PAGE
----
Stephen Gutowski said he was excited to exercise his rights for the first time since he moved to the D.C. area five years ago — so he grabbed his pistol and headed to the National Mall.
Gutowski, a reporter for the Capitol City Project who also hosts the webcast “Games & Guns,” has a concealed carry license in the state of Virginia, where he lives. That license wasn’t valid in the District of Columbia, however — until Saturday, when a U.S. District Court struck down the capitol’s ban on carrying handguns in public, ruling it unconstitutional. The ruling allows registered gun owners to carry handguns openly or concealed. (RELATED: Court Strikes Down D.C.’s Ban On Carrying Handguns In Public)
Just got back from legally carrying my firearm in DC on this fine day. May have been the first ever. pic.twitter.com/UNo1lAzYo9— Stephen Gutowski (@StephenGutowski) July 28, 2014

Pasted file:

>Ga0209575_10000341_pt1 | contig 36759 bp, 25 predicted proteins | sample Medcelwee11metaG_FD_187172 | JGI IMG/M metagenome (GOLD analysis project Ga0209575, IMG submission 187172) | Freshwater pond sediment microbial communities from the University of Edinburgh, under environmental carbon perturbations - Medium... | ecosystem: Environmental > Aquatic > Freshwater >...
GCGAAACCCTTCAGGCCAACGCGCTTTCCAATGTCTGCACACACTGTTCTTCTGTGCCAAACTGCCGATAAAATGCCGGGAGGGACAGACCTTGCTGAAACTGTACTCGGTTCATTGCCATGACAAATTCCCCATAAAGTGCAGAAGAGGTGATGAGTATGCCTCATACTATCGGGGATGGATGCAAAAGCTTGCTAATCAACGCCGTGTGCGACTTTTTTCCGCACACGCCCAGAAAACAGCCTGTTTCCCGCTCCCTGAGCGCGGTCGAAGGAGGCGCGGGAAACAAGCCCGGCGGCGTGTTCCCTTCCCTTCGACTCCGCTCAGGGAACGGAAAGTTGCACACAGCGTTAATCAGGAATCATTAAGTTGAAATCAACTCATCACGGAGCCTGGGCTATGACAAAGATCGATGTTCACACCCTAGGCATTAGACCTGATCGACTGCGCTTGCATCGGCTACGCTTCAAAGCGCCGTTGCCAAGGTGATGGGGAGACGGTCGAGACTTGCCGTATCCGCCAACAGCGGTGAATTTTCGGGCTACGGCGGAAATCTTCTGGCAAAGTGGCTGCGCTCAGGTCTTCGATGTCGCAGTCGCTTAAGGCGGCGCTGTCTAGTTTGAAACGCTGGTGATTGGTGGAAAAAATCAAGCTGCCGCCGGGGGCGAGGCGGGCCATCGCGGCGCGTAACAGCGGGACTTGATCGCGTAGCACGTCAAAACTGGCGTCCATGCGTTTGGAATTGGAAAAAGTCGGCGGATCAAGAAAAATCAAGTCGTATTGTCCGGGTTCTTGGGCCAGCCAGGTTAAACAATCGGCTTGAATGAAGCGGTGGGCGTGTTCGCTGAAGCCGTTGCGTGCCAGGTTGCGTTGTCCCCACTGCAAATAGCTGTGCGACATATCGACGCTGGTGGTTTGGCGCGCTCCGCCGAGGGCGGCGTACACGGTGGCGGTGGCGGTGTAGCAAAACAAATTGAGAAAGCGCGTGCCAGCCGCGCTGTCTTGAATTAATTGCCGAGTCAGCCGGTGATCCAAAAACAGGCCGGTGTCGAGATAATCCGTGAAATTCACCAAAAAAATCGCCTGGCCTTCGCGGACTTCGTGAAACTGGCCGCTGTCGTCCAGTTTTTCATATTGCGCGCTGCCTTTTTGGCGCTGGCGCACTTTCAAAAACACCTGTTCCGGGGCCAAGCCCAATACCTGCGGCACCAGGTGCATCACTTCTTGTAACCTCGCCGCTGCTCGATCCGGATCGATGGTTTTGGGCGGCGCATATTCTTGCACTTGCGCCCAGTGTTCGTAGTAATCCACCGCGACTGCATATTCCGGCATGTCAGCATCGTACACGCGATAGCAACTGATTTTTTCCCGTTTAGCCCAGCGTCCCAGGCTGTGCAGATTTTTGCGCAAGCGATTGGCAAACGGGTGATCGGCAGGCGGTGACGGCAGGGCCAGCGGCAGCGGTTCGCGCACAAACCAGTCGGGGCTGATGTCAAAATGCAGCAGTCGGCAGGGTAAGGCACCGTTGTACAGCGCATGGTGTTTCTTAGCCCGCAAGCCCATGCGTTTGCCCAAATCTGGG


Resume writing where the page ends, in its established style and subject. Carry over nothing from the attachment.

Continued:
D.C. Police Chief Cathy Lanier ordered her officers not to arrest anyone carrying handguns in public starting Sunday. To make sure he wouldn’t have any trouble, Gutowski brought copies of both the ruling and the police chief’s statement with him.
Time to exercise some God-given natural rights. Bringing these along for the ride. pic.twitter.com/MfyOrpf1dC— Stephen Gutowski (@StephenGutowski) July 28, 2014
Gutowski said that while he lives in Virginia, he often has to go into the District for work, so it’s a relief to know that he can now have his gun with him at all times. “Basically until today [I couldn't carry my gun in] the most dangerous place I went on a daily basis.”
According to DC’s metropolitan police department, in 2012 alone 88 people were murdered and 236 raped citywide, with thousands of instances of robbery, burglary and aggravated assault.
Gutowski, who also enjoys skeet shooting in his spare time, was carrying a Smith & Wesson M&P Shield pistol, which he was careful to note only holds seven rounds. DC’s ban on “large capacity ammunition magazines” — magazines with over 10 rounds — is still in effect, as is the ban on assault weapons.